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Meghann Curtis, International Exchange Programs, CIEE

As the largest sponsor for US J-1 visa programs, CIEE helps nearly 35,000 international students participate in exchange programs each year. Executive VP of International Exchange Programs at CIEE, Meghann Curtis, told The PIE News about her views on the potential impact of these cuts on US businesses and international students.

The PIE: The Trump administration is reportedly floating cuts to the J-1 visa. What is your view on this?

"Alumni around the world have spoken out about how transformational the J-1 programs were in their lives"

MC: The White House initiative of looking at foreign workers taking full-time jobs from Americans is looking at the wrong program.

While it is a cultural exchange program first and foremost, there are thousands of businesses across the country that are completely reliant on summer work and travel workers to help them surge during peak season.

The PIE: In September, the Senate Appropriations Committee amended a State Department spending bill mandate to ensure any changes to the J-1 program be done publicly. What could that mean for the future of these programs?

MC: The Appropriations Committee amendment said any changes to the J-1 program would need to go through a formal process, requiring the executive branch to brief America on the changes, issue an opportunity for the public to weigh in and give feedback.

It really forces them to step through a lengthier and democratic process to make any changes.

The PIE: Is this welcome news?

MC: It definitely is. The amendment was supported by many senators of the Appropriations Committee who strongly support the J-1 program, both Democrats, and Republican.

Informally lots of members of Congress have been reaching out to the White House and to other executive branch federal agencies like the State Department, Department of Commerce and Homeland Security to let them know that [restricting these programs] would be a grave mistake.

“We’ve seen some foreign governments – such as Ireland – get involved and engage with The White House”

Outside of Congress we have seen an outpouring of activity from stakeholders across the board. There was a call from The White House recently with nearly 300 employers joining.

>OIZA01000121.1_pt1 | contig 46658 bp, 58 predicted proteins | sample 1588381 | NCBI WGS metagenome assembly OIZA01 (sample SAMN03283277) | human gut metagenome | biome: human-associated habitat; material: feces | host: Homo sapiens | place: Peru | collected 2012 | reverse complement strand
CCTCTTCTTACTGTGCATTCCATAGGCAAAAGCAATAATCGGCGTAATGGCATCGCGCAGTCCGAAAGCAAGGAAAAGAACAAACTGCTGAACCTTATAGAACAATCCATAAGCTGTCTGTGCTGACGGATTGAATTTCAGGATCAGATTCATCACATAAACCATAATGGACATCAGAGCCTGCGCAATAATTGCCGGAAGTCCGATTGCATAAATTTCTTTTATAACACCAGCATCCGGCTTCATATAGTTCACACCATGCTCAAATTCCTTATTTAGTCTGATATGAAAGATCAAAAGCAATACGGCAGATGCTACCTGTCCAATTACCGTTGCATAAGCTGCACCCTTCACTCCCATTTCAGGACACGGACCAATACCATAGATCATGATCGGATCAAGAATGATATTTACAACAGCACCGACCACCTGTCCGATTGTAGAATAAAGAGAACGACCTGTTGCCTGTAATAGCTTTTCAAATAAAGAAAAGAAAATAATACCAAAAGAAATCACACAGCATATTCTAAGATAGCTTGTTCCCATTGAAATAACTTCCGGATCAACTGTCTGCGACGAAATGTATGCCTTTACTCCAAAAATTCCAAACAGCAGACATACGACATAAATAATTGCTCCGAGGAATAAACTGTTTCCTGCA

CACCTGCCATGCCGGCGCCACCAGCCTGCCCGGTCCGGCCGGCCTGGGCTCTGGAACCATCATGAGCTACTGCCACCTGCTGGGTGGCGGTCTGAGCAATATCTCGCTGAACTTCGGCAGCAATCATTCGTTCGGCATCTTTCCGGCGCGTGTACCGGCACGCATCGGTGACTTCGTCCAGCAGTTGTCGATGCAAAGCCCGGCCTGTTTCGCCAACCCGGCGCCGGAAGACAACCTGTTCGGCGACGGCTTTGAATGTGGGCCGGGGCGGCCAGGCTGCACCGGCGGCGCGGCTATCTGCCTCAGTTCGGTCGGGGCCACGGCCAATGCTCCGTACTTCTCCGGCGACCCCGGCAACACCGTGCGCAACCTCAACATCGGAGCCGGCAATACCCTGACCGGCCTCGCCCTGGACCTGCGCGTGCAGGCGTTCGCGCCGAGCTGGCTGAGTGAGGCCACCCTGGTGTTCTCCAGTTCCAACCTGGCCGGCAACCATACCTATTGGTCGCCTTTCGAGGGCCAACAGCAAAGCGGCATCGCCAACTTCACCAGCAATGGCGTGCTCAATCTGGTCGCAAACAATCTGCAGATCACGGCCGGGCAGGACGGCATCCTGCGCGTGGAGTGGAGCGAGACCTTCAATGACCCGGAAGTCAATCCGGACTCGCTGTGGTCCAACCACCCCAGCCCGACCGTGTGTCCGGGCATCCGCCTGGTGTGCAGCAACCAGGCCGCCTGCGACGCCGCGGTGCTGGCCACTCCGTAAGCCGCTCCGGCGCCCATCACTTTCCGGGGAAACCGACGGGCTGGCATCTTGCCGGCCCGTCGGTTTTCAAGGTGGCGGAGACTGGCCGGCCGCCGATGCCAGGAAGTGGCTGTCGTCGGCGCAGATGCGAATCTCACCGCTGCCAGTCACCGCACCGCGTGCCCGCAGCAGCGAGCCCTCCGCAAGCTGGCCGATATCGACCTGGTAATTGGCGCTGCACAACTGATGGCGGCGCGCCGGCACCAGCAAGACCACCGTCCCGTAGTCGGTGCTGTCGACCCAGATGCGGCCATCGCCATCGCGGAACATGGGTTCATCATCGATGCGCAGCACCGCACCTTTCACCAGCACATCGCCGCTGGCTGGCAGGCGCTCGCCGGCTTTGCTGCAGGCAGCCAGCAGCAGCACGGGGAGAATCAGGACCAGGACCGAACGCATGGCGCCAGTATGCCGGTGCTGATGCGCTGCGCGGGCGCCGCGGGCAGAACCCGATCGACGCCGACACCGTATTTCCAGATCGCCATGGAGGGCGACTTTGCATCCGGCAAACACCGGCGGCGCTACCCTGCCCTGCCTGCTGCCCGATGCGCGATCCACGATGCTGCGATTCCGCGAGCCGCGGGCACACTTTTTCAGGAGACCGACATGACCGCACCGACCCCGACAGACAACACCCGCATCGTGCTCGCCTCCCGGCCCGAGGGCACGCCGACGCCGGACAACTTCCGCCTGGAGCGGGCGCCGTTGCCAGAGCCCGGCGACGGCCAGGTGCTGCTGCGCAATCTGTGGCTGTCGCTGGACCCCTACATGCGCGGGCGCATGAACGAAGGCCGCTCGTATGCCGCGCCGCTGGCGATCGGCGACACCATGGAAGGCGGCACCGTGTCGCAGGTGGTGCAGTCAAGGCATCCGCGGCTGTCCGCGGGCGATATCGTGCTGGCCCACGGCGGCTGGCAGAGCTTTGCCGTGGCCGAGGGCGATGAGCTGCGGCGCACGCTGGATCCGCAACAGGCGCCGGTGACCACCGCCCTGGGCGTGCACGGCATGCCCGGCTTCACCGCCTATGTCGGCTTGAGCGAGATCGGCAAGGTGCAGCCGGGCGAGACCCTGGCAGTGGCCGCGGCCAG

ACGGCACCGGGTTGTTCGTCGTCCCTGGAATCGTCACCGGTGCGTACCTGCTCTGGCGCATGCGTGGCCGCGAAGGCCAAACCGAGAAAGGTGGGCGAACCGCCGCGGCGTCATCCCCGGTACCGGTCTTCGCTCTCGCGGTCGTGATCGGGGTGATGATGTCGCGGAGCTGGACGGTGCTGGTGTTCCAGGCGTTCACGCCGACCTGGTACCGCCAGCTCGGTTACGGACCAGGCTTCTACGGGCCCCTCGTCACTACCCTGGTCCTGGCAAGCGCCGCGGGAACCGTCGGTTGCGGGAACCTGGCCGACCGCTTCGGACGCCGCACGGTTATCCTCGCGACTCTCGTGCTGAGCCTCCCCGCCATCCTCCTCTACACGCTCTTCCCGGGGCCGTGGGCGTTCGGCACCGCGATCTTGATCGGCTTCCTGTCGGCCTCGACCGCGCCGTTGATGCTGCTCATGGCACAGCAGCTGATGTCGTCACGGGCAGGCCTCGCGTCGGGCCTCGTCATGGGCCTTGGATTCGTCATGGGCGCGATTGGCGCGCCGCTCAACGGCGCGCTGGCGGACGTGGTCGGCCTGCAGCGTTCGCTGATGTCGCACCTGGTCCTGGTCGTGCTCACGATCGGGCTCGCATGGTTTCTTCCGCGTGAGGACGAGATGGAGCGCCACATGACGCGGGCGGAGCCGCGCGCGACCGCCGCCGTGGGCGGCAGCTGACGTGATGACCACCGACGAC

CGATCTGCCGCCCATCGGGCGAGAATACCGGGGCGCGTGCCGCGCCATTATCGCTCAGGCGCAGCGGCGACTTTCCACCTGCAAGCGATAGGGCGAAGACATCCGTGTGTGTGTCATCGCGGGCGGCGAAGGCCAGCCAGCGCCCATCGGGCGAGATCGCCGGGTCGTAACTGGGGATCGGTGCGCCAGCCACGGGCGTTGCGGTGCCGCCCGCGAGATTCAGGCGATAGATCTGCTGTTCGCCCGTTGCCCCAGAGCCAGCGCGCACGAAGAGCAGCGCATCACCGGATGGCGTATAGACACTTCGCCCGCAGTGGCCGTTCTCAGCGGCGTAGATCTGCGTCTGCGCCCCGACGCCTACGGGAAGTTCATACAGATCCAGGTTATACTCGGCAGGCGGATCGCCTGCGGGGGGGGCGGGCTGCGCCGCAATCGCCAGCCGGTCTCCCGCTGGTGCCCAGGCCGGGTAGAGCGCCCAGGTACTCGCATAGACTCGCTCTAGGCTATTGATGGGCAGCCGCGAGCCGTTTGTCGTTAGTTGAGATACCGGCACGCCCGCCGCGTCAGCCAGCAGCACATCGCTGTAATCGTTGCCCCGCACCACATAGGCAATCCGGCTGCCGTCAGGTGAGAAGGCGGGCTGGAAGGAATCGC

Stakeholders see it as an important source of labour, but also think it enriches their communities and their businesses.

The PIE: CIEE has been highlighting the importance of these programs with campaigns such as the #SaveJ1 advocacy campaign. Does this campaign have support beyond the educational sector?

MC: Yes, I think this campaign has highlighted that a huge network of people, businesses and local economies rely on these programs. I don’t know if there was necessarily that awareness before.

There is growing recognition of how important and effective these programs are at bridging divides and overcoming boundaries.

I also think some people probably dismissed the public diplomacy impact of the program. They may have been thinking that these students just came here to work, and are not really experiencing or learning about America’s values and culture.

The PIE: How has this campaign changed those viewpoints?

MC: This movement has really proved that hypothesis wrong. Alumni around the world have spoken out about how transformational the J-1 programs were in their lives. To this day they maintain friendships and relationships across the US, even though they are now back in their native countries.

These programs are a huge tool in our public diplomacy kit.  If you were to wipe out thousands of visas every year, a lot of bridges would be erased.

The PIE: How have alumni been supporting the campaign?

MC: On instagram alone, alumni have posted 5,000 photos talking about how important and transformational J-1 was for them and what a tragedy it would be if the program was cut.

I think some people were taken aback by how much support there is for this program, not just from the public but as a critical piece of our economy.

While that is good news, I don’t know if we are in any less danger but this level of activity and coordination is certainly helpful and we hope it does alter the outcome.

The PIE: What concerns have been voiced by agents and government outside of the US?

MC: Overseas partners and agents who work with us on these programs have been asking questions and speaking out about what a bad decision canceling these programs would be.

We’ve seen some foreign governments – such as Ireland – get involved and engage with The White House. These programs are really important to [foreign governments] as a means of relationship building with the US; it is a huge platform for the exchange of ideas and friendship for them.

The PIE: What have you been doing to encourage confidence in the market?

MC: CIEE has introduced a blanket refund policy to all our agents in case the program is canceled or restricted in some way. We expect it to be extended to their students.

We hope this policy demonstrates our confidence that these programs will be productive and that we are committed to keeping going despite the uncertainty ahead.

The PIE: What’s next for the campaign?

MC: We may not know what the timeline will be, or what we are up against in some ways, but we have to continue with the program and recruiting students.

All of our overseas partners know they need to operate as though nothing’s changed; they’ve got to get out there and start recruiting for next year.

I really hope that students will not be discouraged from considering applying for a J-1 exchange and come on one.

One of the of the worst outcomes would be for people to think the threat against this program means that it is over, and to walk away from it.

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